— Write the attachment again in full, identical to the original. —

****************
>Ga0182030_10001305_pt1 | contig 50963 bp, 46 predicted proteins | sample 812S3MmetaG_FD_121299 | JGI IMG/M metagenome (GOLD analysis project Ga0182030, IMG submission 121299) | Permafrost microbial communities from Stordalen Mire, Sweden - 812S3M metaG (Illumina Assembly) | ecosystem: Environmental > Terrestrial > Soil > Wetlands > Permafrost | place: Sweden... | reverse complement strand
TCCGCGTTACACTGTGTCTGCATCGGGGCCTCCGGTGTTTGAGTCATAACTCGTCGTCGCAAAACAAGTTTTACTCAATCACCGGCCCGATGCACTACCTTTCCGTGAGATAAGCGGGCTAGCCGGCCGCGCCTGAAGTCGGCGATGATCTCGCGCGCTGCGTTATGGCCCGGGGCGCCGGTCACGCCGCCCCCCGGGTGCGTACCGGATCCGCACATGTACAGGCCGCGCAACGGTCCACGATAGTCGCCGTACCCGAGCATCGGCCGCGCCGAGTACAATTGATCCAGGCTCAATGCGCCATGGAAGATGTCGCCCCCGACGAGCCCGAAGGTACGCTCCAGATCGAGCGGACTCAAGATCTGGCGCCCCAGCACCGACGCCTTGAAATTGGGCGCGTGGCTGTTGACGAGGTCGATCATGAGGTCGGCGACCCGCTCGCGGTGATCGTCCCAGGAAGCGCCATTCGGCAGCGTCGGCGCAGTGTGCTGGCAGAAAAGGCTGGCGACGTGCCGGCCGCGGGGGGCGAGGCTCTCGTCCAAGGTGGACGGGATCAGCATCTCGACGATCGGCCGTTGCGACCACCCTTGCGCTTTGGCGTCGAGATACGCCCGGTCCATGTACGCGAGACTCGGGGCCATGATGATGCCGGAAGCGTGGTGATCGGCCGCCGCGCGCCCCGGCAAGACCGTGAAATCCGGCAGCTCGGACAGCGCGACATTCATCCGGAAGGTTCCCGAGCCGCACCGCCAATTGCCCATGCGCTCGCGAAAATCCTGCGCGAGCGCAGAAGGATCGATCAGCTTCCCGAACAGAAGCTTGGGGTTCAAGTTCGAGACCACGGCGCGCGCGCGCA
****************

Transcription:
>Ga0182030_10001305_pt1 | contig 50963 bp, 46 predicted proteins | sample 812S3MmetaG_FD_121299 | JGI IMG/M metagenome (GOLD analysis project Ga0182030, IMG submission 121299) | Permafrost microbial communities from Stordalen Mire, Sweden - 812S3M metaG (Illumina Assembly) | ecosystem: Environmental > Terrestrial > Soil > Wetlands > Permafrost | place: Sweden... | reverse complement strand
TCCGCGTTACACTGTGTCTGCATCGGGGCCTCCGGTGTTTGAGTCATAACTCGTCGTCGCAAAACAAGTTTTACTCAATCACCGGCCCGATGCACTACCTTTCCGTGAGATAAGCGGGCTAGCCGGCCGCGCCTGAAGTCGGCGATGATCTCGCGCGCTGCGTTATGGCCCGGGGCGCCGGTCACGCCGCCCCCCGGGTGCGTACCGGATCCGCACATGTACAGGCCGCGCAACGGTCCACGATAGTCGCCGTACCCGAGCATCGGCCGCGCCGAGTACAATTGATCCAGGCTCAATGCGCCATGGAAGATGTCGCCCCCGACGAGCCCGAAGGTACGCTCCAGATCGAGCGGACTCAAGATCTGGCGCCCCAGCACCGACGCCTTGAAATTGGGCGCGTGGCTGTTGACGAGGTCGATCATGAGGTCGGCGACCCGCTCGCGGTGATCGTCCCAGGAAGCGCCATTCGGCAGCGTCGGCGCAGTGTGCTGGCAGAAAAGGCTGGCGACGTGCCGGCCGCGGGGGGCGAGGCTCTCGTCCAAGGTGGACGGGATCAGCATCTCGACGATCGGCCGTTGCGACCACCCTTGCGCTTTGGCGTCGAGATACGCCCGGTCCATGTACGCGAGACTCGGGGCCATGATGATGCCGGAAGCGTGGTGATCGGCCGCCGCGCGCCCCGGCAAGACCGTGAAATCCGGCAGCTCGGACAGCGCGACATTCATCCGGAAGGTTCCCGAGCCGCACCGCCAATTGCCCATGCGCTCGCGAAAATCCTGCGCGAGCGCAGAAGGATCGATCAGCTTCCCGAACAGAAGCTTGGGGTTCAAGTTCGAGACCACGGCGCGCGCGCGCA